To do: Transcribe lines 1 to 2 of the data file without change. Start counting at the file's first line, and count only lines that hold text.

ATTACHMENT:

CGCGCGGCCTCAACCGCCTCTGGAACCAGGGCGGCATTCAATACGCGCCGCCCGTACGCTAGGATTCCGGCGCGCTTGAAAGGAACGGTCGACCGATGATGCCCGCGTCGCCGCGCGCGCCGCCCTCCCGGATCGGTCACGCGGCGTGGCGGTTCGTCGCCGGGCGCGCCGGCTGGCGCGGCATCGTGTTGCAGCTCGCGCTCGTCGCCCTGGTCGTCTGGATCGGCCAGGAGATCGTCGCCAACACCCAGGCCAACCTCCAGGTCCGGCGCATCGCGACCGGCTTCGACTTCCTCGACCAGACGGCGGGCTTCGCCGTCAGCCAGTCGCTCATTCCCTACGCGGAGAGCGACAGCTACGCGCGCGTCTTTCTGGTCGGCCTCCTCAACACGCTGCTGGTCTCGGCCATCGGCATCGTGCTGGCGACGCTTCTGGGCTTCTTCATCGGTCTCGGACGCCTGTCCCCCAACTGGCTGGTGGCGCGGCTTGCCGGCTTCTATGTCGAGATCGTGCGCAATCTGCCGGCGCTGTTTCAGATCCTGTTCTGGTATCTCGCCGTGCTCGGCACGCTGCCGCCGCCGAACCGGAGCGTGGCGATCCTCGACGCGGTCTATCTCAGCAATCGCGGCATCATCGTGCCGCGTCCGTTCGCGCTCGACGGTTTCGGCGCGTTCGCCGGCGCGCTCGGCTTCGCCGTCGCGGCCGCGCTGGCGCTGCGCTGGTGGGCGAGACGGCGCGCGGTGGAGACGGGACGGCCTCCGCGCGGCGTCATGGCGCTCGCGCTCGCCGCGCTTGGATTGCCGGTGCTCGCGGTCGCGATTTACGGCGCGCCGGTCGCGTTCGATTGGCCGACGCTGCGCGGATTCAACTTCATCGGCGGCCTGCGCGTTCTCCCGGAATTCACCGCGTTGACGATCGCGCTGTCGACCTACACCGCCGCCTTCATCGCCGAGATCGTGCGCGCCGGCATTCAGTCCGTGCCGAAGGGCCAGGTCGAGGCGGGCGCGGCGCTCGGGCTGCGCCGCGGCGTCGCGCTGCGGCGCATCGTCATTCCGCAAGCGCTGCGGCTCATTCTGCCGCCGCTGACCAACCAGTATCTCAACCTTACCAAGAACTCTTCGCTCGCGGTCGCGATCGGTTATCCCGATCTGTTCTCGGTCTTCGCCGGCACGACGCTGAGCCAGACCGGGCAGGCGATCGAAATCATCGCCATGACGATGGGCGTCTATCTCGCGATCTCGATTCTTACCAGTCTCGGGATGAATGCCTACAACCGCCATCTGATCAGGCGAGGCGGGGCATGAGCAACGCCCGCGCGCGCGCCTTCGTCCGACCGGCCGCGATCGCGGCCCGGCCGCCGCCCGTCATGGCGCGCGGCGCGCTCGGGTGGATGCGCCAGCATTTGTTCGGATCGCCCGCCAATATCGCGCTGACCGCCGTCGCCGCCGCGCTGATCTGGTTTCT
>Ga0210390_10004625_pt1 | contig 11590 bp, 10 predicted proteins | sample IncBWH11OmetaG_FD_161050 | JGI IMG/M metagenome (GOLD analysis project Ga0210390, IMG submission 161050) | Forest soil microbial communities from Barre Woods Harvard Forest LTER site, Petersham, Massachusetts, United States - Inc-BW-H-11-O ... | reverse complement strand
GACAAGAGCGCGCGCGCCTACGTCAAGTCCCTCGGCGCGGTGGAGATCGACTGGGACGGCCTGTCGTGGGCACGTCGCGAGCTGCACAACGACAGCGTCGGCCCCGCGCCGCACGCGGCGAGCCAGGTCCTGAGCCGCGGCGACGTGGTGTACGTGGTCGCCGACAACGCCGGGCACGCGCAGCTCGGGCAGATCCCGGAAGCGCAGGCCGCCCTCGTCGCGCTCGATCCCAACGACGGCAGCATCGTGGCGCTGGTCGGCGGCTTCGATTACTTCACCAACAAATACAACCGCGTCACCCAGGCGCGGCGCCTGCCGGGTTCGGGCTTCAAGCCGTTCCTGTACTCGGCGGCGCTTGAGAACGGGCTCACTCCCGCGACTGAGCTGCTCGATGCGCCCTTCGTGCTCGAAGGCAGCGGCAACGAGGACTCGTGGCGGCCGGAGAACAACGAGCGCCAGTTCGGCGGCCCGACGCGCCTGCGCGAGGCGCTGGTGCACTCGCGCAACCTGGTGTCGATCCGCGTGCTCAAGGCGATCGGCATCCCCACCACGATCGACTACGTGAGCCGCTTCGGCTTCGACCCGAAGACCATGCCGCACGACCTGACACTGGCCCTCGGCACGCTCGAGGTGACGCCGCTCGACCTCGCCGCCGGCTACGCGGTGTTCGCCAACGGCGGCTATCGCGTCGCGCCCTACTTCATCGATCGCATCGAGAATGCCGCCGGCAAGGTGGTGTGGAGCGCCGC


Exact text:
CGCGCGGCCTCAACCGCCTCTGGAACCAGGGCGGCATTCAATACGCGCCGCCCGTACGCTAGGATTCCGGCGCGCTTGAAAGGAACGGTCGACCGATGATGCCCGCGTCGCCGCGCGCGCCGCCCTCCCGGATCGGTCACGCGGCGTGGCGGTTCGTCGCCGGGCGCGCCGGCTGGCGCGGCATCGTGTTGCAGCTCGCGCTCGTCGCCCTGGTCGTCTGGATCGGCCAGGAGATCGTCGCCAACACCCAGGCCAACCTCCAGGTCCGGCGCATCGCGACCGGCTTCGACTTCCTCGACCAGACGGCGGGCTTCGCCGTCAGCCAGTCGCTCATTCCCTACGCGGAGAGCGACAGCTACGCGCGCGTCTTTCTGGTCGGCCTCCTCAACACGCTGCTGGTCTCGGCCATCGGCATCGTGCTGGCGACGCTTCTGGGCTTCTTCATCGGTCTCGGACGCCTGTCCCCCAACTGGCTGGTGGCGCGGCTTGCCGGCTTCTATGTCGAGATCGTGCGCAATCTGCCGGCGCTGTTTCAGATCCTGTTCTGGTATCTCGCCGTGCTCGGCACGCTGCCGCCGCCGAACCGGAGCGTGGCGATCCTCGACGCGGTCTATCTCAGCAATCGCGGCATCATCGTGCCGCGTCCGTTCGCGCTCGACGGTTTCGGCGCGTTCGCCGGCGCGCTCGGCTTCGCCGTCGCGGCCGCGCTGGCGCTGCGCTGGTGGGCGAGACGGCGCGCGGTGGAGACGGGACGGCCTCCGCGCGGCGTCATGGCGCTCGCGCTCGCCGCGCTTGGATTGCCGGTGCTCGCGGTCGCGATTTACGGCGCGCCGGTCGCGTTCGATTGGCCGACGCTGCGCGGATTCAACTTCATCGGCGGCCTGCGCGTTCTCCCGGAATTCACCGCGTTGACGATCGCGCTGTCGACCTACACCGCCGCCTTCATCGCCGAGATCGTGCGCGCCGGCATTCAGTCCGTGCCGAAGGGCCAGGTCGAGGCGGGCGCGGCGCTCGGGCTGCGCCGCGGCGTCGCGCTGCGGCGCATCGTCATTCCGCAAGCGCTGCGGCTCATTCTGCCGCCGCTGACCAACCAGTATCTCAACCTTACCAAGAACTCTTCGCTCGCGGTCGCGATCGGTTATCCCGATCTGTTCTCGGTCTTCGCCGGCACGACGCTGAGCCAGACCGGGCAGGCGATCGAAATCATCGCCATGACGATGGGCGTCTATCTCGCGATCTCGATTCTTACCAGTCTCGGGATGAATGCCTACAACCGCCATCTGATCAGGCGAGGCGGGGCATGAGCAACGCCCGCGCGCGCGCCTTCGTCCGACCGGCCGCGATCGCGGCCCGGCCGCCGCCCGTCATGGCGCGCGGCGCGCTCGGGTGGATGCGCCAGCATTTGTTCGGATCGCCCGCCAATATCGCGCTGACCGCCGTCGCCGCCGCGCTGATCTGGTTTCT
>Ga0210390_10004625_pt1 | contig 11590 bp, 10 predicted proteins | sample IncBWH11OmetaG_FD_161050 | JGI IMG/M metagenome (GOLD analysis project Ga0210390, IMG submission 161050) | Forest soil microbial communities from Barre Woods Harvard Forest LTER site, Petersham, Massachusetts, United States - Inc-BW-H-11-O ... | reverse complement strand